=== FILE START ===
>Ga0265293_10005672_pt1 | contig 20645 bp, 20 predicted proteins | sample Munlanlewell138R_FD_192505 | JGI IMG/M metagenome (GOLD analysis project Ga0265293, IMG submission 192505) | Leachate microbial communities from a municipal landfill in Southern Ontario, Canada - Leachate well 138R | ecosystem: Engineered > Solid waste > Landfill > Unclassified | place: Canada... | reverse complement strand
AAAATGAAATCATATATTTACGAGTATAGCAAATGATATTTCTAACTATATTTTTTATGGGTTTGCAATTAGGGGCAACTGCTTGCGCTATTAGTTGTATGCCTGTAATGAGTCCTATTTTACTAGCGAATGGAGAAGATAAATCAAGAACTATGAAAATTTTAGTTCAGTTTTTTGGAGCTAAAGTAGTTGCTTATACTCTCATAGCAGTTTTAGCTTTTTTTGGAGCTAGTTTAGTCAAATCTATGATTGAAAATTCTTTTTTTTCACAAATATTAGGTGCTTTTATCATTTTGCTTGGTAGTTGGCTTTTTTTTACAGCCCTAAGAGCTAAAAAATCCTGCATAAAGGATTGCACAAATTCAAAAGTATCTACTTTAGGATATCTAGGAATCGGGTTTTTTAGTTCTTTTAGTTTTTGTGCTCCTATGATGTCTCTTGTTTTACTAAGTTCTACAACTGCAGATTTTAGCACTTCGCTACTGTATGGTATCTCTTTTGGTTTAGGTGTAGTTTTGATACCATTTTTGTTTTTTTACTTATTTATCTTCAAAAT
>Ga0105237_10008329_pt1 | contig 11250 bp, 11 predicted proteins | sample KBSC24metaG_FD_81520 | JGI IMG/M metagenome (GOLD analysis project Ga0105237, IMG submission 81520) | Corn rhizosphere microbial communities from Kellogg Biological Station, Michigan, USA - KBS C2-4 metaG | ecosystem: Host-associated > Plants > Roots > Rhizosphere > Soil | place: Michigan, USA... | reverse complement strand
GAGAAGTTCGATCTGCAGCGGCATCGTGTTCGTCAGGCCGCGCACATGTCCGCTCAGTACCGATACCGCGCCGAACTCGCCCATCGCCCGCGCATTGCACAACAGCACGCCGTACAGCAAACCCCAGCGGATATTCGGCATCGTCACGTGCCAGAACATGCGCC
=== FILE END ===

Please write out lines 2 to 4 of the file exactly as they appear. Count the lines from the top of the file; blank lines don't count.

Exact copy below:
AAAATGAAATCATATATTTACGAGTATAGCAAATGATATTTCTAACTATATTTTTTATGGGTTTGCAATTAGGGGCAACTGCTTGCGCTATTAGTTGTATGCCTGTAATGAGTCCTATTTTACTAGCGAATGGAGAAGATAAATCAAGAACTATGAAAATTTTAGTTCAGTTTTTTGGAGCTAAAGTAGTTGCTTATACTCTCATAGCAGTTTTAGCTTTTTTTGGAGCTAGTTTAGTCAAATCTATGATTGAAAATTCTTTTTTTTCACAAATATTAGGTGCTTTTATCATTTTGCTTGGTAGTTGGCTTTTTTTTACAGCCCTAAGAGCTAAAAAATCCTGCATAAAGGATTGCACAAATTCAAAAGTATCTACTTTAGGATATCTAGGAATCGGGTTTTTTAGTTCTTTTAGTTTTTGTGCTCCTATGATGTCTCTTGTTTTACTAAGTTCTACAACTGCAGATTTTAGCACTTCGCTACTGTATGGTATCTCTTTTGGTTTAGGTGTAGTTTTGATACCATTTTTGTTTTTTTACTTATTTATCTTCAAAAT
>Ga0105237_10008329_pt1 | contig 11250 bp, 11 predicted proteins | sample KBSC24metaG_FD_81520 | JGI IMG/M metagenome (GOLD analysis project Ga0105237, IMG submission 81520) | Corn rhizosphere microbial communities from Kellogg Biological Station, Michigan, USA - KBS C2-4 metaG | ecosystem: Host-associated > Plants > Roots > Rhizosphere > Soil | place: Michigan, USA... | reverse complement strand
GAGAAGTTCGATCTGCAGCGGCATCGTGTTCGTCAGGCCGCGCACATGTCCGCTCAGTACCGATACCGCGCCGAACTCGCCCATCGCCCGCGCATTGCACAACAGCACGCCGTACAGCAAACCCCAGCGGATATTCGGCATCGTCACGTGCCAGAACATGCGCC